When I was young, my grandmother used to teach me to count Hydrangea flowers, not only the numbers of balls, but also the inflorescence. Every little flower has its own posture. Since then, I learned to observe layers. It made a huge impact on me. Hydrangea flower is my math teacher.

I feel intimate with flowers. It is probably because I am grateful to them and we are in a mentorship relationship. Life is like a ball. The circular curve, from the core to the exterior, is controlling the way we think. Thinking changes and transforms through interaction with others. Just like mathematics, although ever-changing, the answer could be found eventually.

Talking with nature allows us to clear up complicated and dirty concepts and renew our perceptions. I did a math exercise when creating this quilt: “add” observation to convert the texture of flowers into visual index; “subtract” extra details to emphasize the inflorescence; “multiply” the sincerity and courage to take the challenge; “divide” the needle pitch that I was preoccupied. Thank you, Kate, for the challenge.

Materials: commercial cottons, dyed fabrics, gauze, beads, Romanian thread, wool yarn
Techniques: hand stitched, hand pieced, hand appliquéd, hand quilted

Size: 100 x 100 (cm)

Nocturne in Green

Nocturne in Green ©2016, 40" x 21"
Thank you, Kate, for inspiring me to try something new and experimental. A lot of good information came out of this process and I know I will be referring to it in something in the future.

my inspiration

Having done a lot of monochromatic studies in grayscale, I thought I'd tackle my photographs of the campus greenhouses. I've thought about them for a long time, and thought I'd worked out a plan....but I hadn't.

I started by painting 3 layers of silk organza (and a layer of Damask linen) with shades of gray-green Dye-na-flow. Then, carefully selected weeds foliage from my drought recovered forest yard were laid out on the fabric to sun print.

The sun printed negatives from the foliage were pale negatives of the outline, so I traced the outlines and created several different stencils from the different layers.

Using Dye-na-flow in a spray bottle, I spritz the stencil with black dye.

I repeated it with the other layers using the different stencils.

Then layer by layer, the silk was added to the linen background and batting, topstitching the black stencil with black thread. Finally I added the top layer of silk organza and stitched the remaining details from the original sun printing in with a Size 20 variegated thread.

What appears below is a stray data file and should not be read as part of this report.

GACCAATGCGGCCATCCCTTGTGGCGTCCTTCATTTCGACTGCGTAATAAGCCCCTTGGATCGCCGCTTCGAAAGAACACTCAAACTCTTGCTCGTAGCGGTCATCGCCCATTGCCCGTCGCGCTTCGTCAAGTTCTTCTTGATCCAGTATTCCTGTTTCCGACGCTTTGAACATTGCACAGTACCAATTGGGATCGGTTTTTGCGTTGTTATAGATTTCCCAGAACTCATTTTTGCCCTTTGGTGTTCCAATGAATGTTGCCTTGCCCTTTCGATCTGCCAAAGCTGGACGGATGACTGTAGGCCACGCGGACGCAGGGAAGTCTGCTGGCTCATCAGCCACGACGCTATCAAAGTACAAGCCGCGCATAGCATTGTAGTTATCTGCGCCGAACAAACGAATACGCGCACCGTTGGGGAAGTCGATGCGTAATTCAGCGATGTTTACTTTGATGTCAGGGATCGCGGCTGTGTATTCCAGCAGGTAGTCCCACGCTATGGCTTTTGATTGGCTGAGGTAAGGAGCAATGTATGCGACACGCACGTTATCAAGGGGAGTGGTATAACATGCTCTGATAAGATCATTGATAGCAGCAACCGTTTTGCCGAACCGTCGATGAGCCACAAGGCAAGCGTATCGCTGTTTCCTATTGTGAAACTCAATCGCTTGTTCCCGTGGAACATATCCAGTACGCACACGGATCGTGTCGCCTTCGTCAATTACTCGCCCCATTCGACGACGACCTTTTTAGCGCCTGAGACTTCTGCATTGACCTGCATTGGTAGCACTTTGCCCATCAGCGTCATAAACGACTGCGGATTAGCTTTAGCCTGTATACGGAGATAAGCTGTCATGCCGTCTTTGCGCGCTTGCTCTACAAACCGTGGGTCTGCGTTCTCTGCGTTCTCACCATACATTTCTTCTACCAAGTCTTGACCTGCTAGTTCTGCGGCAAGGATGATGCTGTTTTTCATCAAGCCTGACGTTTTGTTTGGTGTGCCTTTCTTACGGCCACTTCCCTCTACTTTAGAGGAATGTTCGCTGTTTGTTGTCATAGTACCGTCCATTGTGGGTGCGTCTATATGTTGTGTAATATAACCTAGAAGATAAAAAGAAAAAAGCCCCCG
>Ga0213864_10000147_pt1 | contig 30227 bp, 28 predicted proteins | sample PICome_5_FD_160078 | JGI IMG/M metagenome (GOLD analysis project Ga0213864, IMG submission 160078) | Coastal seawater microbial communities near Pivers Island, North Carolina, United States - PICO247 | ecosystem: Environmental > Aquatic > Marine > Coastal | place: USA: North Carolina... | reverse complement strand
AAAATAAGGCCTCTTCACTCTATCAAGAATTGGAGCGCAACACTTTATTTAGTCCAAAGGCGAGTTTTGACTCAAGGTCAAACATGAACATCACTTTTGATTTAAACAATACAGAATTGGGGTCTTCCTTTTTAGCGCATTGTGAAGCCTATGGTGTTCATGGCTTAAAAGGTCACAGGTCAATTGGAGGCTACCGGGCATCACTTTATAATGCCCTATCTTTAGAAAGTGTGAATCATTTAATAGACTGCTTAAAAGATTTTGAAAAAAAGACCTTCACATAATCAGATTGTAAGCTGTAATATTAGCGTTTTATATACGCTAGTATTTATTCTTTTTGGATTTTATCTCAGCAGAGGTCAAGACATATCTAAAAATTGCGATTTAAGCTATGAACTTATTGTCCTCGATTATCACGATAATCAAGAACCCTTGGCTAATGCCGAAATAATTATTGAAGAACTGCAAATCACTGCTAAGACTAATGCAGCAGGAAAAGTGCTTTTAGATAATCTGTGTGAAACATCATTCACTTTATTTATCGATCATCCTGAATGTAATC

Nocturne in Green, detail ©2016, 40" x 22"

The joy in green

The Joy of being Green
25 1/2" w x 39 1/2" [64cm w x 100.5cm]
I didn't fully appreciate this colour until I decided to work with it in this monochromatic challenge. My garden was the inspiration and I discovered all shades of green there, from limey light green, blue green through to grey green.
I hope the energy of living plants is conveyed in The Joy of being Green.

Materials: cotton, commercial fabrics, dye, oil paint sticks, fusible web, batting, threads
Techniques: hand dyed, rubbed, raw edge applique, machine pieced, machine quilted

Fields at Dusk

I found the monochromatic challenge very appealing, so I set out to make a piece almost straight away.  A map seemed to be the obvious choice – a variety of shades of one colour for the fields, black and white for the buildings, grey for the roads and paths.

My first thought was using green – the obvious colour for fields.  However I thought it may be too ‘strong’ without other, warmer colours to counteract it – too stark with just black and white.  So I opted for purple – the colour of dusk.

Purple is a mixture of mainly red and blue, so its shades can veer towards the blue or the red. If a lot of red is added, it becomes too pink.  So I opted to combine both purples - those veering towards red, and some veering towards blue.  I had a variety of hand-dyed fabrics fitting the bill so that wasn’t a problem.

The quilt is improvisationally pieced, freehand, using no rulers. The dusk fields are densely machine quilted, with a range of purple threads, and have added stitched ‘paths’ using a double needle and two different grey threads.  There is some minimal quilting in the white areas, and none in the black areas; and none either on the grey roads.

How does it relate to my Magic and Science theme?  Well – these kinds of views from above weren’t easily available before cameras, aeroplanes, and satellites – so there is the science connection.

The size is 40” high by 22” wide.  I am very happy with it.

Saturday, April 23, 2016

Challenge 7: Pick a Color, Any Color

Artists, website designers, interior decorators and fashionistas often use monochromatic color schemes. When done successfully, simplifying the color palette can unify a composition and increase the image's visual impact. Reducing the color scheme to a single hue often intensifies the emotional impact of that color.

Our challenge: Spin the color wheel and pick one hue to create a monochromatic design. You may use various tones, tints and shades of that hue, as well as black, white and gray in any proportion you like.

The finished piece must measure 40" from top to bottom, but can be any width. Have fun!

Wednesday, April 20, 2016

One Color, Two Attempts

Monochromatic pieces can be so powerful. I have long admired the work of a local artist Derek Gores who specializes in magazine collage and whose pieces are often monochromatic. His works are compelling to me because of their balance of intricacy and simplicity.

"I AM"
Lisa-Marie Sanders © 2011
I took a class from Derek years ago and created the art piece of which I am most proud. Although I was most concerned with translating tiny pieces of magazines into a dimensional image, I also enjoyed the use of a single color. It was my first and, until Kate’s challenge, only monochromatic endeavor.

the inspiration: my mom

To see how attempt number two turns out, check out the V9 reveal next week!